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'This is criminal harassment': Vancouver fur boutique manager seeing red after activists strike again

Just three months after being coated in red paint, two Vancouver fur stores have been attacked again by vandals who squirted a rancid liquid into Speiser Furs on Granville Street and Snowflake on Pender Street.
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"It smells as if a baby had thrown up sour milk in your face," said Halprin.

Surveillance video showed two people approaching the store early Tuesday morning disguised in heavy coats, bandanas and hats. They squirted at least a half dozen syringes filled with a white liquid seven metres into the building through a gap in the front doors.

No group has yet claimed responsibility for the attack. It comes just three months after the Animal Liberation Front said it was behind a night of vandalism at Snowflake and Speiser Furs, plus Pappas Furs and Capilano Furs. In that attack, vandals threw barrels of red paint at the four stores' front windows.

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full story:
http://vancouver.24hrs.ca/News/local/2012/08/21/20126611.html


read more: http://www.theprovince.com/news/This+criminal+ harassment+Vancouver+boutique+manager+ seeing+after+activists+strike+again/7123638/story.html#ixzz24HCTSCcs

Animal activists are believed to be behind a Monday night attack on a downtown Vancouver clothing store, only three months after another attack that saw red paint splattered over its storefront windows.

A manager at downtown boutique Snowflake -- which sells leather and cashmere wear in addition to fur -- reported a "noxious smell" Tuesday morning just after 8 a.m. when opening the West Pender store. Hazmat crews and police were called to investigate the smell, which was a result of a substance that appeared to have been sprayed into the store through cracks under and around the door.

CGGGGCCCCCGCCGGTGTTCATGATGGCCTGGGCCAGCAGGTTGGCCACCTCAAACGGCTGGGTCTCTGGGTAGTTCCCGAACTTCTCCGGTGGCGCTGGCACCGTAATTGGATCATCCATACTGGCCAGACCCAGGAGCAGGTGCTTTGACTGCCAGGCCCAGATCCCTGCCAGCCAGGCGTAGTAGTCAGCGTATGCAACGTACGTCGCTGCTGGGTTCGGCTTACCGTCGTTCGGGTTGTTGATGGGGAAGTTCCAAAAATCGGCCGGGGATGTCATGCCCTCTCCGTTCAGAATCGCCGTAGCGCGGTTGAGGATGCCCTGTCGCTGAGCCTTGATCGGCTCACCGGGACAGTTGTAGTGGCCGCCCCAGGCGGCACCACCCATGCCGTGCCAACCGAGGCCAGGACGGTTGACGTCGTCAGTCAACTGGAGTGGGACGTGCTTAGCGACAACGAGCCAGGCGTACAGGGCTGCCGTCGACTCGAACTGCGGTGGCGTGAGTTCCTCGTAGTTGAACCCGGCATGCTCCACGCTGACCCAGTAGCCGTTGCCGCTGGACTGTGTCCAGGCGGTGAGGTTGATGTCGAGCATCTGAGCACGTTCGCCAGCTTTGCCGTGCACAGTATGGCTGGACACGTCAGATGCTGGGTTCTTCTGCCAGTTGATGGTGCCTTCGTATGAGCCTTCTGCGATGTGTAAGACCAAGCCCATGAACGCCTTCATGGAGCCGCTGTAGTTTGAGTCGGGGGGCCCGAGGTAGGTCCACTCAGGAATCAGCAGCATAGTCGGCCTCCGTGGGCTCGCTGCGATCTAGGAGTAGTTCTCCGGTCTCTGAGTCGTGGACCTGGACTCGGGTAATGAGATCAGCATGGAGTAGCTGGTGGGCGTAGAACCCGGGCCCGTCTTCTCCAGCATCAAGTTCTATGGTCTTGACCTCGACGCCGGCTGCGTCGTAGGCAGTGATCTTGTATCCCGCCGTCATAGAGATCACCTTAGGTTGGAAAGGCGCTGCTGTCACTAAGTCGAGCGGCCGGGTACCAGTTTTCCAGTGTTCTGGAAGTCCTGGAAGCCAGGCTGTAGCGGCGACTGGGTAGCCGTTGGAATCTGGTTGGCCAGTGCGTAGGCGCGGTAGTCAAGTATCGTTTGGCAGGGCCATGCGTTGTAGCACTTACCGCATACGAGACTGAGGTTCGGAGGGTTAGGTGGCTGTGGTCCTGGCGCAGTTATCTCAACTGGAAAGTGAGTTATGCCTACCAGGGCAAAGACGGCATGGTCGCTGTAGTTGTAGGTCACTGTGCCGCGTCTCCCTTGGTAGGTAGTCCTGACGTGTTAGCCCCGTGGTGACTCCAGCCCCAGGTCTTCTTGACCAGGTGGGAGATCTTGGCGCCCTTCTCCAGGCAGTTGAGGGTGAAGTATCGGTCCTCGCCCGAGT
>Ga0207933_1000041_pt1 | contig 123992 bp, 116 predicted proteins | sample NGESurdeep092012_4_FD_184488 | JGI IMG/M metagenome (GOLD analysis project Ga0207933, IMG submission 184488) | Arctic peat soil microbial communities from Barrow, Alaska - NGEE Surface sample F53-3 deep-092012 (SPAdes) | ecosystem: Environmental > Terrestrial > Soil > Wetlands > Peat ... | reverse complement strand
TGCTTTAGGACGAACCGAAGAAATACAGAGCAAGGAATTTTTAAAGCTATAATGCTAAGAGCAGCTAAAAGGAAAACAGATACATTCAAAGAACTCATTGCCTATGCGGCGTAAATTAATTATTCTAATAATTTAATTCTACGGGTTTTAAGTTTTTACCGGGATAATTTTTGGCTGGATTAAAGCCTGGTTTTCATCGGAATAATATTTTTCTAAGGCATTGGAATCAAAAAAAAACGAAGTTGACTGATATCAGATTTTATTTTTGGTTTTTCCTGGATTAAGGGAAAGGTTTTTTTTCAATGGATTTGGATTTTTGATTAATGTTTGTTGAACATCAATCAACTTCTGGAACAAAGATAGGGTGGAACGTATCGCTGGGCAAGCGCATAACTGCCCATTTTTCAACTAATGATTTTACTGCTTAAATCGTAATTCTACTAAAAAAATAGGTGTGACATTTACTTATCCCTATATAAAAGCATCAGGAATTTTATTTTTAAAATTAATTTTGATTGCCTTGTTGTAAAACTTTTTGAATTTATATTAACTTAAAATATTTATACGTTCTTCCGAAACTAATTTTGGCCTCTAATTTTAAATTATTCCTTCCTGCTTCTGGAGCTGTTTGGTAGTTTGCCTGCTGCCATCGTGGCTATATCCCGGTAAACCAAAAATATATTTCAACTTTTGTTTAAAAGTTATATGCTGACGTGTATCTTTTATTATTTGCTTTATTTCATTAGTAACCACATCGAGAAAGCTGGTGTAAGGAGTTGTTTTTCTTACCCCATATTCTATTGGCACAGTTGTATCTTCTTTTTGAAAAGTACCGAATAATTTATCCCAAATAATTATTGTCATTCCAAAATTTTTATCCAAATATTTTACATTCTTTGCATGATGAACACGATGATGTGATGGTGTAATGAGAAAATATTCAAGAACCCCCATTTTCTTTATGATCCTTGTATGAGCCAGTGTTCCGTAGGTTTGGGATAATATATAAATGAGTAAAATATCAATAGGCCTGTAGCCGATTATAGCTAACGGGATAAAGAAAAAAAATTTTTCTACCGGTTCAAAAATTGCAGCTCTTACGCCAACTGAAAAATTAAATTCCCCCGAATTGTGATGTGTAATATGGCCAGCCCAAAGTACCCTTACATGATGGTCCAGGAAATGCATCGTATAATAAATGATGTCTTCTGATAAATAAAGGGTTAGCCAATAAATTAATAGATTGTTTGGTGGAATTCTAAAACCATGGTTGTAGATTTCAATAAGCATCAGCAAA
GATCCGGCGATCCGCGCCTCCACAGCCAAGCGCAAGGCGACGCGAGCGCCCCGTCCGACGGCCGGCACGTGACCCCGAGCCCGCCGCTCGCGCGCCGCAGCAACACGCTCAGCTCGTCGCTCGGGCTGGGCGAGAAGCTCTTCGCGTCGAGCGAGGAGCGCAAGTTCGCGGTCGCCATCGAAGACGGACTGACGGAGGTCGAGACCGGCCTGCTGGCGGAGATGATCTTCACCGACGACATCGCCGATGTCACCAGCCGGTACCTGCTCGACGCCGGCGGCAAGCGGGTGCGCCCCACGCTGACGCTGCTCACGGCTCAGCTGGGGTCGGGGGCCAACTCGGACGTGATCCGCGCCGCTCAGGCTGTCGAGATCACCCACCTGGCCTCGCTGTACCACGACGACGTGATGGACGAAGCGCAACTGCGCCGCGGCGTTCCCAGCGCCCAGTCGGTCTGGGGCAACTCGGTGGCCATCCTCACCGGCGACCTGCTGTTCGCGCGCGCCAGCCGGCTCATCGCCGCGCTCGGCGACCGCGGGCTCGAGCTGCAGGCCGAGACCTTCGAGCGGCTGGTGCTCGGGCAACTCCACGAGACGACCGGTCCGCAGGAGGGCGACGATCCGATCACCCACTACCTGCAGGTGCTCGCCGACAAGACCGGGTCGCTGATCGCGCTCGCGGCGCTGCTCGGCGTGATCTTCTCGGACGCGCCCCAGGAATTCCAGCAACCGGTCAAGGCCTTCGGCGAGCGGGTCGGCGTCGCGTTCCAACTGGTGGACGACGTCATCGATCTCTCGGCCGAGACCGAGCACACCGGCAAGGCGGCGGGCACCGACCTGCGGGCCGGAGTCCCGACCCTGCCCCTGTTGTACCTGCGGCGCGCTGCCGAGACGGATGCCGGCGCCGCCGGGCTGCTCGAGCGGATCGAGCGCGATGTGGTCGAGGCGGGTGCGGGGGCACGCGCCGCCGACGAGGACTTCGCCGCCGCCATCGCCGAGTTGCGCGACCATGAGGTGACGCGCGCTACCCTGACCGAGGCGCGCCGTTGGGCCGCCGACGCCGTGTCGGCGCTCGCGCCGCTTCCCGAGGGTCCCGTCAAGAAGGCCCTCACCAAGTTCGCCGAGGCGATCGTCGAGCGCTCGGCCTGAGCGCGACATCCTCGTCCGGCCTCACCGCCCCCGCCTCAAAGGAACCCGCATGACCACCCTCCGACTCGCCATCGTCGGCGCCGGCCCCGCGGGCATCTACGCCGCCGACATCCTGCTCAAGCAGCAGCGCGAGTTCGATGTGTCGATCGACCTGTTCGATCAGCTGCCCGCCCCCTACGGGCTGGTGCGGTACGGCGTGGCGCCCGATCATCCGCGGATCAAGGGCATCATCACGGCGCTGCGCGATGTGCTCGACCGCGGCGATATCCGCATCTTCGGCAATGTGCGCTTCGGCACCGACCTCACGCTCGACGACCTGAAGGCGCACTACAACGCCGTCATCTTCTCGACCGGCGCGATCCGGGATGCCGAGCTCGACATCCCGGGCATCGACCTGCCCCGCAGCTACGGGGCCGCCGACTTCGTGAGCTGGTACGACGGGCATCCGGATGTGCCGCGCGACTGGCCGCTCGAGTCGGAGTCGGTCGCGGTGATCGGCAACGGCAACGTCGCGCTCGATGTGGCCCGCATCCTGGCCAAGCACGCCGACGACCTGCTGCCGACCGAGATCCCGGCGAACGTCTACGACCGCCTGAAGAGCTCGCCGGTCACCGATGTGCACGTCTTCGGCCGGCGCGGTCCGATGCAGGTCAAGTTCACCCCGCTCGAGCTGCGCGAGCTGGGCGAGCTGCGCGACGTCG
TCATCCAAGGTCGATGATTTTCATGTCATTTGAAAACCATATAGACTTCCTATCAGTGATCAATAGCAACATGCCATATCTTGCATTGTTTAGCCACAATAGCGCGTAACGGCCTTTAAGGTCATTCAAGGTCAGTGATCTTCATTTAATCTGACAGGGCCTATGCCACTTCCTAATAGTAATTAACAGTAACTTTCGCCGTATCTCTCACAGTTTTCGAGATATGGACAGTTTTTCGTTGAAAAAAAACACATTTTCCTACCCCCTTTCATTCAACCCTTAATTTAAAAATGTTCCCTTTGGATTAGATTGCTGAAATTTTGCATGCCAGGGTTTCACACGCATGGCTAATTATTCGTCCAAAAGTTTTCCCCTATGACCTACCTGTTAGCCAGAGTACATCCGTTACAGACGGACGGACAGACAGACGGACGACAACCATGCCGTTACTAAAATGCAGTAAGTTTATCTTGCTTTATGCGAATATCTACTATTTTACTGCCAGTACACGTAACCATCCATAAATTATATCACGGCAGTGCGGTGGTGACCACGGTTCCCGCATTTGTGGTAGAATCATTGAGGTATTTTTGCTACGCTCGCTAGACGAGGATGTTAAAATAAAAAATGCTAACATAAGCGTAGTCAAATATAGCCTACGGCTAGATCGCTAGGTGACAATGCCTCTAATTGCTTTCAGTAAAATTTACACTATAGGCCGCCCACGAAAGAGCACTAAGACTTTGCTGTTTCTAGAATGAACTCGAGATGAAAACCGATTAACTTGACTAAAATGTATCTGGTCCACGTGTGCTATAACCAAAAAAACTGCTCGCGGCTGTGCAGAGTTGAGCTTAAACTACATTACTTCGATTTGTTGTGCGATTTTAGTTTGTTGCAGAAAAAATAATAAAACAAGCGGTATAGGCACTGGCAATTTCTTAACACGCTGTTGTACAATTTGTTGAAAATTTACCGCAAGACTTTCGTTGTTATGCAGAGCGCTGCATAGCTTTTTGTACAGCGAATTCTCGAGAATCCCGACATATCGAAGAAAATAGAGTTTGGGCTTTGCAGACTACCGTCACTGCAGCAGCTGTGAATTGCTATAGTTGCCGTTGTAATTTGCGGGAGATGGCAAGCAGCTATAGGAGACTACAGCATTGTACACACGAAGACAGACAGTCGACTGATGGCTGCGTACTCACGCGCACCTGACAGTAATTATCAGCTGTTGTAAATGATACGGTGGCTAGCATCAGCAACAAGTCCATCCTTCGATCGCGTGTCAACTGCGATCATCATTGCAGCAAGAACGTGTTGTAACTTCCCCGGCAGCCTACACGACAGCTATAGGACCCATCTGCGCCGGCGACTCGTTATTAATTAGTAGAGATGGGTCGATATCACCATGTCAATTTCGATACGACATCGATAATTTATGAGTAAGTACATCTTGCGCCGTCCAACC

While police have not identified the substance, which has left two pale white streaks about a metre and a half in length on the wooden floor, it was deemed not poisonous and initial investigation believes it may have been milk.
Co-owner Megan Halprin, however, is tired of dealing with activists she says have gone too far.

"This isn't free speech," she said, adding the attacks have caused her to be wary of anything out of the norm. "Free speech is (saying), 'I don't believe in fur. I don't want to wear fur. Goodbye and good luck to you.'
"This is criminal harassment. This is vandalism."

Halprin believes the activists' "abuse of the right to free speech" has unfairly overtaken her right to peace and safety. In May, Halprin's storefront -- along with Vancouver's Pappas Furs and Speiser Furs, and North Vancouver's Capilano Furs -- was splattered with red paint. One store owner also had paint dumped on his vehicles.

At the time, an animal rights extremist group called the Animal Liberation Front claimed responsibility for those acts in a press release that said it was a reminder "of the innocent blood spilled every day in the vicious fur trade."
"This action is dedicated to the hundreds of thousands of mink suffering and dying on the many, filthy, polluted fur farms in the Lower Mainland," the release had read.

It's unclear whether the culprits behind this week's incident are linked to the ALF and there are currently no suspects.

"They wear masks, they wear sunglasses and hoodies. They come in the middle of the night," Halprin said of activists who have targeted her store in the past. "They are cowards."

While Halprin doesn't believe any of the store's clothing has been damaged, she says only time will tell if the smell has been absorbed into any of the clothing, fabrics or material.


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